It looks like COMAMMOX Nitrospira are really important players in all situations with relatively low ammonia loadings and they've only found them within the last ten years. People are discovering new Ammonia Oxidising Microbes (AOM) all the time (by looking for the genes that code for ammonia oxidation) and I'd guess we are nowhere near the end of it yet.

<"Ammonia-oxidizing archaea possess a wide range of cellular ammonia affinities - The ISME Journal">
<"Ammonium Removal in Aquaponics Indicates Participation of Comammox Nitrospira - Current Microbiology">

cheers Darrel
 
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dw1305

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Hi all,
This is from <"https://journals.asm.org/doi/pdf/10.1128/mSphere.00143-19">*

It is well worth a read and relatively accessible for a paper with a lot of D(R)NA work in it. Based on the comments in the conclusion I'll see if I can contact Ryan Newton* and see if he has other aquarium related bits he can offer. It is probably a long shot, but I'll give it a go.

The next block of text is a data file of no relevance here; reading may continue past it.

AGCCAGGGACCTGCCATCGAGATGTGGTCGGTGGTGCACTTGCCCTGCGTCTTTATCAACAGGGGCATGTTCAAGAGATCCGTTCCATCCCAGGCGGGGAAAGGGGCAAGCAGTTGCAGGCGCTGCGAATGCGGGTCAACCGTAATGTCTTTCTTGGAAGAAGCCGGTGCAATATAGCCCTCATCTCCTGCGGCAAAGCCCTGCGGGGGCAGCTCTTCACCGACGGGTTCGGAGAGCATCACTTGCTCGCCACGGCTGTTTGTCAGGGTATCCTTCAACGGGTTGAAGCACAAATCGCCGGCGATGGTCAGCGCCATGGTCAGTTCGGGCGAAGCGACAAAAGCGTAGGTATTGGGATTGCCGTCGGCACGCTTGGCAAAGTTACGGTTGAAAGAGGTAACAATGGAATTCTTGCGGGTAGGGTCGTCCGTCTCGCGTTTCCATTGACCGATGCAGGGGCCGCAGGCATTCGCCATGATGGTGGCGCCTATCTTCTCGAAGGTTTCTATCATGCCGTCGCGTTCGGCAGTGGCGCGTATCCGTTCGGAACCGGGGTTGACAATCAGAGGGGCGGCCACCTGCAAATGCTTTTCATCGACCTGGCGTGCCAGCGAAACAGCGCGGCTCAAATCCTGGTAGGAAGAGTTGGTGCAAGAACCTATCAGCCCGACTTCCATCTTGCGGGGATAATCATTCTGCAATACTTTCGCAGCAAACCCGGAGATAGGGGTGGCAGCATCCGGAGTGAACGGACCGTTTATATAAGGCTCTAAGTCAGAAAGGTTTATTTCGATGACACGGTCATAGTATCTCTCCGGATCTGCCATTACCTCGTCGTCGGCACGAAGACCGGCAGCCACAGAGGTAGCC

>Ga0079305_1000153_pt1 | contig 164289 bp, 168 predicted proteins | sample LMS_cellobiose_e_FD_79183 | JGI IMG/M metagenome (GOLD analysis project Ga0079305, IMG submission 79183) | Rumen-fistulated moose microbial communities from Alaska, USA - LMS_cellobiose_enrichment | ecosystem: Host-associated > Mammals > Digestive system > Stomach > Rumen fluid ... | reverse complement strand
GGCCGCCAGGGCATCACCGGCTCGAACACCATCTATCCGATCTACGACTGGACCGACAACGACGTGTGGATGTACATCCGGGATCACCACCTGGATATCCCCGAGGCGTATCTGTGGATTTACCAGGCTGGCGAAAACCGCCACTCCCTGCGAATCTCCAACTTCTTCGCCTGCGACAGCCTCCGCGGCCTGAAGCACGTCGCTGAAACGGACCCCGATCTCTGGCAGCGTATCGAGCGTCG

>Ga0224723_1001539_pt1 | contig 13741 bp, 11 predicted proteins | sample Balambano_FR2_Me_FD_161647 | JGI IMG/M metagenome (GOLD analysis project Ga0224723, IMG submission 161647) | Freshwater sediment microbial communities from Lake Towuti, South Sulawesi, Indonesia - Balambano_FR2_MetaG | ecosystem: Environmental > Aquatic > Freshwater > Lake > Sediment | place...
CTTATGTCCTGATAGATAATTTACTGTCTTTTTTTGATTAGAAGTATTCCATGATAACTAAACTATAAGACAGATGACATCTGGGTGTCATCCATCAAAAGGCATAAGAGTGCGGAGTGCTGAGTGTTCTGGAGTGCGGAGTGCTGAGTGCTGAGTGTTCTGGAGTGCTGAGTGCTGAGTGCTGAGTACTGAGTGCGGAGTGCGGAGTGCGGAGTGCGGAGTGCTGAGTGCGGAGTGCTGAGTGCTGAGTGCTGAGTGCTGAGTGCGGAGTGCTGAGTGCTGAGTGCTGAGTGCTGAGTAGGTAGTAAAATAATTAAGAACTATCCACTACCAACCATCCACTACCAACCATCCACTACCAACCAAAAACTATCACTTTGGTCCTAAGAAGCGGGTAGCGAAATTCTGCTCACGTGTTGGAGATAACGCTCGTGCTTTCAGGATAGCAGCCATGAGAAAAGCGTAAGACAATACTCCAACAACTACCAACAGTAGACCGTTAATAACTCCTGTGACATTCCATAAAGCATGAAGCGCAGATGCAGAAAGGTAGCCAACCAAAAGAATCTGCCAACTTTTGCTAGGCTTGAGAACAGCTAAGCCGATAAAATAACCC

...... We noted previously that AOA and Nitrospira genotype abundance patterns in a single RAS biological filter were correlated across a fish rearing cycle and that both groups of nitrifiers were present at 1 x 10^8 nitrifying marker genes per gram of sand (22). AOA are favored over ammonia-oxidizing bacteria (AOB) under conditions of low ammonia substrate concentrations (54). Since ammonia oligotrophy is a design constraint in RAS and aquaponic systems, high abundances of AOA should be present in these environments. We found our results to be consistent with this idea, as AOA were the dominant ammonia-oxidizing taxa across nearly all RAS and aquaponic systems (Fig. 4). Going forward, AOA physiology rather than AOB physiology should form the basis of future nitrifying biofilter design and nitrogen flux modeling. It is unknown whether AOA arise as the dominant ammonia-oxidizing taxa in these systems at biofilter initiation or do so after substrate concentrations decrease and stabilize following the occurrences of the high ammonia concentrations typically seen during the start-up phase.........